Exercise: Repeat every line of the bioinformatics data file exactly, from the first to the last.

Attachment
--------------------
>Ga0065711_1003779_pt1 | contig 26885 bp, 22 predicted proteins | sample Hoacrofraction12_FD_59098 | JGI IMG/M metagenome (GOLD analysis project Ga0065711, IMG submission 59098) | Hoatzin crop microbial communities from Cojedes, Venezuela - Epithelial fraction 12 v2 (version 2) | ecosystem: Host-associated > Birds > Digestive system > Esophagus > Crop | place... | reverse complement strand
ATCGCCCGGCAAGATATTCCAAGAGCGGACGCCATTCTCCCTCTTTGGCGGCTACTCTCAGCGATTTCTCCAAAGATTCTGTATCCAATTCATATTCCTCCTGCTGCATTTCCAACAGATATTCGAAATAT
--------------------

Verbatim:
>Ga0065711_1003779_pt1 | contig 26885 bp, 22 predicted proteins | sample Hoacrofraction12_FD_59098 | JGI IMG/M metagenome (GOLD analysis project Ga0065711, IMG submission 59098) | Hoatzin crop microbial communities from Cojedes, Venezuela - Epithelial fraction 12 v2 (version 2) | ecosystem: Host-associated > Birds > Digestive system > Esophagus > Crop | place... | reverse complement strand
ATCGCCCGGCAAGATATTCCAAGAGCGGACGCCATTCTCCCTCTTTGGCGGCTACTCTCAGCGATTTCTCCAAAGATTCTGTATCCAATTCATATTCCTCCTGCTGCATTTCCAACAGATATTCGAAATAT